Data analysis

Data were double entered in EpiData 3.1 (EpiData, Odense, Denmark) and analysed using Stata (version 13, College Station TX, USA). The total score was calculated as the sum of the individual score for all 20 items. If more than 5 item scores were missing, the total score was not calculated. In case of one to five missing item score(s), the total score was calculated as the sum of the individual item scores and then imputed taking in account the proportion of missing items. Scores were compared between groups using the Kruskal-Wallis test and sensitivity analyses were conducted excluding children with imputed score.

Internal consistency was assessed using Cronbach’s alpha [26] and the inter-rater and temporal stability using the intra-class correlation coefficient (ICC) [27]. Unidimensionality of the instrument was described and different dimensional structures were explored using Catell’s Scree-test [28] and factor analysis with orthogonal varimax. The external validity of the tool, in comparison with the gold standard was assessed using the Spearman’s rho correlation coefficient and using Receiver Operating Characteristic (ROC) curves that plotted the sensitivity against 1–specificity for all PSYCa 6–36 cut-off points to differentiate children with CGIS score of > 1 versus 1. The area under the curve (AUC) were computed with 95% confidence intervals (95% CI), an AUC of 0.5 indicating no discriminating ability, while an AUC of 1.0 indicates perfect discrimination ability.

Sample size

For the primary validation in Kenya, we aimed to recruit a first series of at least 300 children [29] to estimate a Cronbach’s alpha coefficient with a 95% confidence interval [95%CI] semi-amplitude of 0.05. Of this series, 50 children were assessed twice to estimate the inter-rater reliability and 50 children to assess the temporal stability. In addition, we aimed to recruit a second series of at least 200 children to assess of the external validity. For the subsequent validations conducted in Uganda and Cambodia, a sample of at least 141 children was needed to assess external validity (assuming an AUC under the ROC curve against the CGIS scale of 0.9, with α at 0.05, a power of 0.8, and a standard error ratio between negative and positive results of 0.33), with 20 additional children to assess the inter-rater reliability and 20 children to assess the temporal stability.

Ethical considerations and consent to participate

Ethical clearance was obtained from the French National Committee for the Protection of Persons (CPP Ile de France XI), the Ethics Review Committee of the Kenyan Medical Research Institute (KEMRI), the Cambodian National Ethics Committee for Health Research (NECHR), the Research Ethics Committee of the Mbarara University of Science and Technology (MUST-REC), and, the Uganda National Council for Science and Technology (UNCST). All participants’ caregivers provided written informed consent before participation. Children in need of psychological or medical care according to the psychologist were offered referral to previously identified professionals for further clinical assessment and, when possible, free treatment.

Results

In Kenya, 319 children were included in the first series (including 64 assessed twice for the inter-rater reliability and 56 assessed twice for temporal stability) and 215 in the second series. In Cambodia, 148 children were included to assess the external validity; 20 for inter-rater reliability and 21 for temporal stability. In Uganda, 142 children were included to assess external validity; 20 for inter-rater reliability and 20 for temporal stability. None of the children assessed for eligibility presented a previously diagnosed mental health disorder or visible signs of a severe mental health disorder. Participant characteristics are presented in Table 2. Median age of the children included was between 17 and 20 months. Across the three study settings, 19 children had an apparent development retardation or motor disability.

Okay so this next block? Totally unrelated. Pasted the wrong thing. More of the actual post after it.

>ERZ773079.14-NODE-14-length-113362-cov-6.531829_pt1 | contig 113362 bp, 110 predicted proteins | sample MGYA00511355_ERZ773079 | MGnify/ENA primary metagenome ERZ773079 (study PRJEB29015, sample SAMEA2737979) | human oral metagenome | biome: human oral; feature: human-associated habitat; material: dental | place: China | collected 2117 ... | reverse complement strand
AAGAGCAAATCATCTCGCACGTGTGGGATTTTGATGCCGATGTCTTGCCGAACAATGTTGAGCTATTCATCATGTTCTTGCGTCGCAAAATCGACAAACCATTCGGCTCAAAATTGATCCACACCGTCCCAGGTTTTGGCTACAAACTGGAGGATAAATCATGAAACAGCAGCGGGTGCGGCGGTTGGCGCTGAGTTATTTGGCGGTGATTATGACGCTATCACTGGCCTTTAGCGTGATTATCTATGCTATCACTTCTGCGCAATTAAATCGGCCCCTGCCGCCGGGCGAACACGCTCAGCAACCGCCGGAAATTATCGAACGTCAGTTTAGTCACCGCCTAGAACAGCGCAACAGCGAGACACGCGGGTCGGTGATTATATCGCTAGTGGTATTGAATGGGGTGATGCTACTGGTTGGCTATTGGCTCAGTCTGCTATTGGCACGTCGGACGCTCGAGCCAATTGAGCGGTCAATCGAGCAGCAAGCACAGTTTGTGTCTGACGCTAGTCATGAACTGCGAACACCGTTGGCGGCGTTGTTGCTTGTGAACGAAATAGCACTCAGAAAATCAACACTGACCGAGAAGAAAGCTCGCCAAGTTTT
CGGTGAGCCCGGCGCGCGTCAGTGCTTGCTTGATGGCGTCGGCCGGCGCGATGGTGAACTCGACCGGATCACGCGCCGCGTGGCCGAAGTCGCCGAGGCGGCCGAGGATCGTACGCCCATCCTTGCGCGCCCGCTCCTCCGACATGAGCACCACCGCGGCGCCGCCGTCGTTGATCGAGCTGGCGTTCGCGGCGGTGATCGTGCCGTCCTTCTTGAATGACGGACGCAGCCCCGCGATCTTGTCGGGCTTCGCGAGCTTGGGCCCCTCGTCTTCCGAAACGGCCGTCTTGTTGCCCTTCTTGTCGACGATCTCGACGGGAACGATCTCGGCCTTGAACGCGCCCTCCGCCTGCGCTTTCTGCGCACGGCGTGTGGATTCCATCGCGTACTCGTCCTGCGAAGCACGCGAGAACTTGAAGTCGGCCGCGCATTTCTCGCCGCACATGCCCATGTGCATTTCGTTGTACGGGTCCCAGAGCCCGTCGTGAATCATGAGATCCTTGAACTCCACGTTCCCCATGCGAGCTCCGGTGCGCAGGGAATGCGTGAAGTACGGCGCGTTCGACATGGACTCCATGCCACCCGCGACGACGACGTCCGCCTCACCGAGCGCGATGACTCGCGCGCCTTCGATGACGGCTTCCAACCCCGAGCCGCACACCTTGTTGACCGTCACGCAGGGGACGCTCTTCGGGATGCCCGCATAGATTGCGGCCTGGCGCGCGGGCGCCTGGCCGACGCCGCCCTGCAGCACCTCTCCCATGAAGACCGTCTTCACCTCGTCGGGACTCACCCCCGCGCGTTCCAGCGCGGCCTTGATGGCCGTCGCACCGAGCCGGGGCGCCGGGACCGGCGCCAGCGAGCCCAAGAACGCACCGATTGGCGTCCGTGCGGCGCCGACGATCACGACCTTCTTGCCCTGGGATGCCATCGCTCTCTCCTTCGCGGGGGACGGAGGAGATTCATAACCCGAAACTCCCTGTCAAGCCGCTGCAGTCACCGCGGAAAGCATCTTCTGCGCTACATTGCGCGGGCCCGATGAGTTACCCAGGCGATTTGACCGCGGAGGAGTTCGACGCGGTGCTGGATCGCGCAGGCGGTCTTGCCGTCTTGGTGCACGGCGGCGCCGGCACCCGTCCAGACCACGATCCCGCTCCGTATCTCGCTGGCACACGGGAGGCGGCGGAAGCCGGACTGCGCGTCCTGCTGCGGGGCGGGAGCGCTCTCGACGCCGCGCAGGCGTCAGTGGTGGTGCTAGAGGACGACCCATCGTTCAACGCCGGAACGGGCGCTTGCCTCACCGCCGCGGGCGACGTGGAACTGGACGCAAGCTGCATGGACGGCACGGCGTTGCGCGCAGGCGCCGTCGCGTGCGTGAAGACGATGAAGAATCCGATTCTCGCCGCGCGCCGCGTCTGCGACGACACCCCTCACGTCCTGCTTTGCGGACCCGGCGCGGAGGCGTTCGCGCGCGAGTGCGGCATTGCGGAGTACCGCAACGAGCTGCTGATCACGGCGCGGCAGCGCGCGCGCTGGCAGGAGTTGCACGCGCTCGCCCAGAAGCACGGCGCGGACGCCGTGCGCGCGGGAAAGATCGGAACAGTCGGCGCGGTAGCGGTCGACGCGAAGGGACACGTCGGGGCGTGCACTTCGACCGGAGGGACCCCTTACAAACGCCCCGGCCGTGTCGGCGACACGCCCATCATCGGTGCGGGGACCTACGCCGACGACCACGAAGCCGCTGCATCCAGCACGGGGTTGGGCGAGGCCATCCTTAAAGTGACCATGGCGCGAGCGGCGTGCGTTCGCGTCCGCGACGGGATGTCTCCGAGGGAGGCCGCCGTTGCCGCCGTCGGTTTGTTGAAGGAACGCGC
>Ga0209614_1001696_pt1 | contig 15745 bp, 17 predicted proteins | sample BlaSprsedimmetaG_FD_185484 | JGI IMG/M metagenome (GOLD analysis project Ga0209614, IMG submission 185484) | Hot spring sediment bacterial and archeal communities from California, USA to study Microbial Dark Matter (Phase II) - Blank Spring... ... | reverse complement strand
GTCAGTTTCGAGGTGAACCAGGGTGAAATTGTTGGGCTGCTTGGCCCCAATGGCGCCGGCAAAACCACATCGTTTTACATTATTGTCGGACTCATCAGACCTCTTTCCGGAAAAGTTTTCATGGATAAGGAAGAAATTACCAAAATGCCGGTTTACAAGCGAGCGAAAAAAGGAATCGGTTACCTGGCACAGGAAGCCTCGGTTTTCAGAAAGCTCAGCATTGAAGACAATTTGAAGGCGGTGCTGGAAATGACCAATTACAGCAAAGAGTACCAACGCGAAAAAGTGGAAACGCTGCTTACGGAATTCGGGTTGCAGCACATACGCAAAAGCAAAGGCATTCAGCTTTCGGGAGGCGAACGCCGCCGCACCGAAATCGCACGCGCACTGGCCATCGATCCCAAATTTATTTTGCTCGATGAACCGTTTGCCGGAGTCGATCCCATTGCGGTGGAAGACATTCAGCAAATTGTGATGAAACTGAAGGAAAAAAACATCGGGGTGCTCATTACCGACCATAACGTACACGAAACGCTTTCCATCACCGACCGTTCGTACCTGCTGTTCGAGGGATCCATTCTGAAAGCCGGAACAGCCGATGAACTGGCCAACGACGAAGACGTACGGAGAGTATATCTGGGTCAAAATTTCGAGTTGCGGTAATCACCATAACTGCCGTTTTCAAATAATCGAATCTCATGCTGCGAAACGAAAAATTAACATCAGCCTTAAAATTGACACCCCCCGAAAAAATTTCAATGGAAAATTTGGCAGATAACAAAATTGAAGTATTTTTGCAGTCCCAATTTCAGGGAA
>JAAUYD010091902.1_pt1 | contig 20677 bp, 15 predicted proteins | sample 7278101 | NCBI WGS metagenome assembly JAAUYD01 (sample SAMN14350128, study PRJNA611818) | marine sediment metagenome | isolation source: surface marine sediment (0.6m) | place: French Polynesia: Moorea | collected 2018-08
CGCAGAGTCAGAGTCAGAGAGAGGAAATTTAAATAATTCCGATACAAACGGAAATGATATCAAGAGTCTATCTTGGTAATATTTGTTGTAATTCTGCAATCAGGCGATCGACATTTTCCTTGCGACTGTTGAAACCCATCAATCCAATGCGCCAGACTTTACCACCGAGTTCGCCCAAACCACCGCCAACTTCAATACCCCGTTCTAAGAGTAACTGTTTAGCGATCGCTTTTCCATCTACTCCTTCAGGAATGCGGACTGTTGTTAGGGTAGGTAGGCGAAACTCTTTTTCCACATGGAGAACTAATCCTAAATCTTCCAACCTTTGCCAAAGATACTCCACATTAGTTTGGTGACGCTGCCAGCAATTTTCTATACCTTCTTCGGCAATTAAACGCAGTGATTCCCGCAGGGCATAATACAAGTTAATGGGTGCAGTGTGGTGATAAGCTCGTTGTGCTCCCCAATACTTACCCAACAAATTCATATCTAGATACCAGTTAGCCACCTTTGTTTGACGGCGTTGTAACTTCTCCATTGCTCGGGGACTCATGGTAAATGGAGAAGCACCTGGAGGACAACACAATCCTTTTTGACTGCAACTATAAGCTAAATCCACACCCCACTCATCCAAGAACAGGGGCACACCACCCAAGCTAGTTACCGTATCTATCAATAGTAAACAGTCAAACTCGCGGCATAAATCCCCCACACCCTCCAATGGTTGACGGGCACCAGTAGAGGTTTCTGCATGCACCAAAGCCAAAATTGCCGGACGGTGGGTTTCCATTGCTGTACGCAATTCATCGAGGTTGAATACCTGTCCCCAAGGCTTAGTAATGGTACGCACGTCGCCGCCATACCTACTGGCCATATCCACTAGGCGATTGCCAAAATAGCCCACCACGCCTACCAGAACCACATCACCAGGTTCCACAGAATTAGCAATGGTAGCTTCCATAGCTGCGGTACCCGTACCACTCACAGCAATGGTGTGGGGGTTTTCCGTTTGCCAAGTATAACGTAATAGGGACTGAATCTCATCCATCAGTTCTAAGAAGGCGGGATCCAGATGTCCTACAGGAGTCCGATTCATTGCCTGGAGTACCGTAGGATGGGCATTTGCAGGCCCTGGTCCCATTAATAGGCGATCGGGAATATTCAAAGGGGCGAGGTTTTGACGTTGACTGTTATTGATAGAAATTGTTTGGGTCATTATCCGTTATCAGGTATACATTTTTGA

Table 2

Participant characteristics, PSYCa 6–36 cross-cultural validation study, Kenya, Cambodia, Uganda

Socio-demographic

Kenya 1 (n = 319)

Kenya 2 (n = 215)

Cambodia (n = 148)

Uganda (n = 142)

n

%

n

%

n

%

n

%

Age of the child (months)

 6–11

77

24.1

58

27.0

26

17.6

31

21.8

 12–17

66

20.7

58

27.0

31

21.0

45

31.7

 18–23

55

17.2

36

16.7

34

23.0

17

12.0

 24–29

70

21.9

28

13.0

26

17.6

24

16.9

 30–36

51

16.0

35

16.3

31

21.0

25

17.6

Sex of the child

 Boy

158

49.5

123

57.2

85

57.4

77

54.2

Caregiver-child relation

 Mother

299

93.7

209

97.2

103

69.6

136

95.8

 Father

11

3.5

1

0.5

5

3.4

2

1.4

 Grandmother

3

1.0

4

1.9

33

22.3

2

1.4

 Other (mostly aunt or grandfather)

6

1.9

1

0.5

7

4.7

2

1.4

Household size (including the child and the caregiver)

 2 or 3 persons

99

31.0

83

38.6

14

9.5

57

40.1

 4 or 5 persons

149

46.7

98

45.6

58

39.2

57

40.1

 6 to 13 persons

71

22.3

34

15.8

75

51.4

28

19.8

Number of children < 5 years (including the child)

 1

222

69.6

152

70.7

37

25.0

78

54.9

 2

92

28.8

54

25.1

54

36.5

53

37.3

 3 to 8

5

1.6

9

4.2

57

38.5

11

7.8

Alive siblings from same mother living in same Household

 0

125

39.2

91

42.3

61

41.2

55

38.7

 1

95

29.8

69

32.1

47

31.8

35

24.6

 2

54

16.9

33

15.4

25

16.9

27

19.1

 3 to 5

45

14.1

22

10.2

15

10.1

25

17.6

Parents with which the child usually lives

 Both mother and father

262

82.1

182

84.7

138

93.2

105

73.9

 Mother only

51

16.0

29

13.5

4

2.7

33

23.2

 Father only